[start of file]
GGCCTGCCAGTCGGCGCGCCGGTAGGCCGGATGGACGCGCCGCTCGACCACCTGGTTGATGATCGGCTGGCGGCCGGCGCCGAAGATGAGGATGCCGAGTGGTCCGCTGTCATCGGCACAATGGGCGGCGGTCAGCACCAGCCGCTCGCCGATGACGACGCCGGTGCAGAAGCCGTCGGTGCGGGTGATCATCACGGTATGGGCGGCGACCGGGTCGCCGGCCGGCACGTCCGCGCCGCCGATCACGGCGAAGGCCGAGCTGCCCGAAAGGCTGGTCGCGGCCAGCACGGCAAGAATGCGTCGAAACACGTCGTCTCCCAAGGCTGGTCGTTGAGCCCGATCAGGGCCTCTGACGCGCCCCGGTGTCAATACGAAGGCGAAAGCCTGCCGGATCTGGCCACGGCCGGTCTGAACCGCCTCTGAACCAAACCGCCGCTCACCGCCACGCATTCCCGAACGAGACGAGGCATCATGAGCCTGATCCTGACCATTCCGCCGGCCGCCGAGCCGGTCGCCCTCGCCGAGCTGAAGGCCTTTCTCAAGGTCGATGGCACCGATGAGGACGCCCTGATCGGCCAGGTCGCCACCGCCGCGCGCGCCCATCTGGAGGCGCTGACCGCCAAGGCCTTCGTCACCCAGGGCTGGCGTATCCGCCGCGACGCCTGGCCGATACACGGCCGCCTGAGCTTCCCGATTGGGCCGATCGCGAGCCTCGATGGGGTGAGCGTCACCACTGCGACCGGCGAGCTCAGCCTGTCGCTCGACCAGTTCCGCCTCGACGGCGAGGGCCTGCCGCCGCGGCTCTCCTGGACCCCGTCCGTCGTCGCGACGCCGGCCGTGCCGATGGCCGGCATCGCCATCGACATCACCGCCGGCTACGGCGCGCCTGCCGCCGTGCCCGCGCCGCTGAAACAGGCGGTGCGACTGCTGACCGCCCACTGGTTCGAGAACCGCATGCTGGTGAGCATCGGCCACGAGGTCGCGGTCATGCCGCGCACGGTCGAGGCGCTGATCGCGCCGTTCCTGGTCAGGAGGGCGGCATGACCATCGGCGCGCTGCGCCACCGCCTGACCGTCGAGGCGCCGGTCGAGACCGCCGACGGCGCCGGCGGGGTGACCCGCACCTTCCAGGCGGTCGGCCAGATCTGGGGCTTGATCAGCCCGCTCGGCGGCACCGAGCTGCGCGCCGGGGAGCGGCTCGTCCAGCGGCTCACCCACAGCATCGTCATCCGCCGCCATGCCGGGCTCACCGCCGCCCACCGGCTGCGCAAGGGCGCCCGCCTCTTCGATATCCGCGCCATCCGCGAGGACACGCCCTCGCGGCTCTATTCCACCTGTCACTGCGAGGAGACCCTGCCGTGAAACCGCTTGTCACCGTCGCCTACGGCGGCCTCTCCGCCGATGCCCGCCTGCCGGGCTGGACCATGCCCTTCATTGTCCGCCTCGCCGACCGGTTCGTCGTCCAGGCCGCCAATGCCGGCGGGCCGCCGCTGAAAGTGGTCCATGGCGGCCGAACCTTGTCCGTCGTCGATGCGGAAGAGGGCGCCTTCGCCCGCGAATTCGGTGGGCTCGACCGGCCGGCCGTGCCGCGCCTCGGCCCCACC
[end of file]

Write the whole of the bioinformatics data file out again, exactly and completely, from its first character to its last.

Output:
GGCCTGCCAGTCGGCGCGCCGGTAGGCCGGATGGACGCGCCGCTCGACCACCTGGTTGATGATCGGCTGGCGGCCGGCGCCGAAGATGAGGATGCCGAGTGGTCCGCTGTCATCGGCACAATGGGCGGCGGTCAGCACCAGCCGCTCGCCGATGACGACGCCGGTGCAGAAGCCGTCGGTGCGGGTGATCATCACGGTATGGGCGGCGACCGGGTCGCCGGCCGGCACGTCCGCGCCGCCGATCACGGCGAAGGCCGAGCTGCCCGAAAGGCTGGTCGCGGCCAGCACGGCAAGAATGCGTCGAAACACGTCGTCTCCCAAGGCTGGTCGTTGAGCCCGATCAGGGCCTCTGACGCGCCCCGGTGTCAATACGAAGGCGAAAGCCTGCCGGATCTGGCCACGGCCGGTCTGAACCGCCTCTGAACCAAACCGCCGCTCACCGCCACGCATTCCCGAACGAGACGAGGCATCATGAGCCTGATCCTGACCATTCCGCCGGCCGCCGAGCCGGTCGCCCTCGCCGAGCTGAAGGCCTTTCTCAAGGTCGATGGCACCGATGAGGACGCCCTGATCGGCCAGGTCGCCACCGCCGCGCGCGCCCATCTGGAGGCGCTGACCGCCAAGGCCTTCGTCACCCAGGGCTGGCGTATCCGCCGCGACGCCTGGCCGATACACGGCCGCCTGAGCTTCCCGATTGGGCCGATCGCGAGCCTCGATGGGGTGAGCGTCACCACTGCGACCGGCGAGCTCAGCCTGTCGCTCGACCAGTTCCGCCTCGACGGCGAGGGCCTGCCGCCGCGGCTCTCCTGGACCCCGTCCGTCGTCGCGACGCCGGCCGTGCCGATGGCCGGCATCGCCATCGACATCACCGCCGGCTACGGCGCGCCTGCCGCCGTGCCCGCGCCGCTGAAACAGGCGGTGCGACTGCTGACCGCCCACTGGTTCGAGAACCGCATGCTGGTGAGCATCGGCCACGAGGTCGCGGTCATGCCGCGCACGGTCGAGGCGCTGATCGCGCCGTTCCTGGTCAGGAGGGCGGCATGACCATCGGCGCGCTGCGCCACCGCCTGACCGTCGAGGCGCCGGTCGAGACCGCCGACGGCGCCGGCGGGGTGACCCGCACCTTCCAGGCGGTCGGCCAGATCTGGGGCTTGATCAGCCCGCTCGGCGGCACCGAGCTGCGCGCCGGGGAGCGGCTCGTCCAGCGGCTCACCCACAGCATCGTCATCCGCCGCCATGCCGGGCTCACCGCCGCCCACCGGCTGCGCAAGGGCGCCCGCCTCTTCGATATCCGCGCCATCCGCGAGGACACGCCCTCGCGGCTCTATTCCACCTGTCACTGCGAGGAGACCCTGCCGTGAAACCGCTTGTCACCGTCGCCTACGGCGGCCTCTCCGCCGATGCCCGCCTGCCGGGCTGGACCATGCCCTTCATTGTCCGCCTCGCCGACCGGTTCGTCGTCCAGGCCGCCAATGCCGGCGGGCCGCCGCTGAAAGTGGTCCATGGCGGCCGAACCTTGTCCGTCGTCGATGCGGAAGAGGGCGCCTTCGCCCGCGAATTCGGTGGGCTCGACCGGCCGGCCGTGCCGCGCCTCGGCCCCACC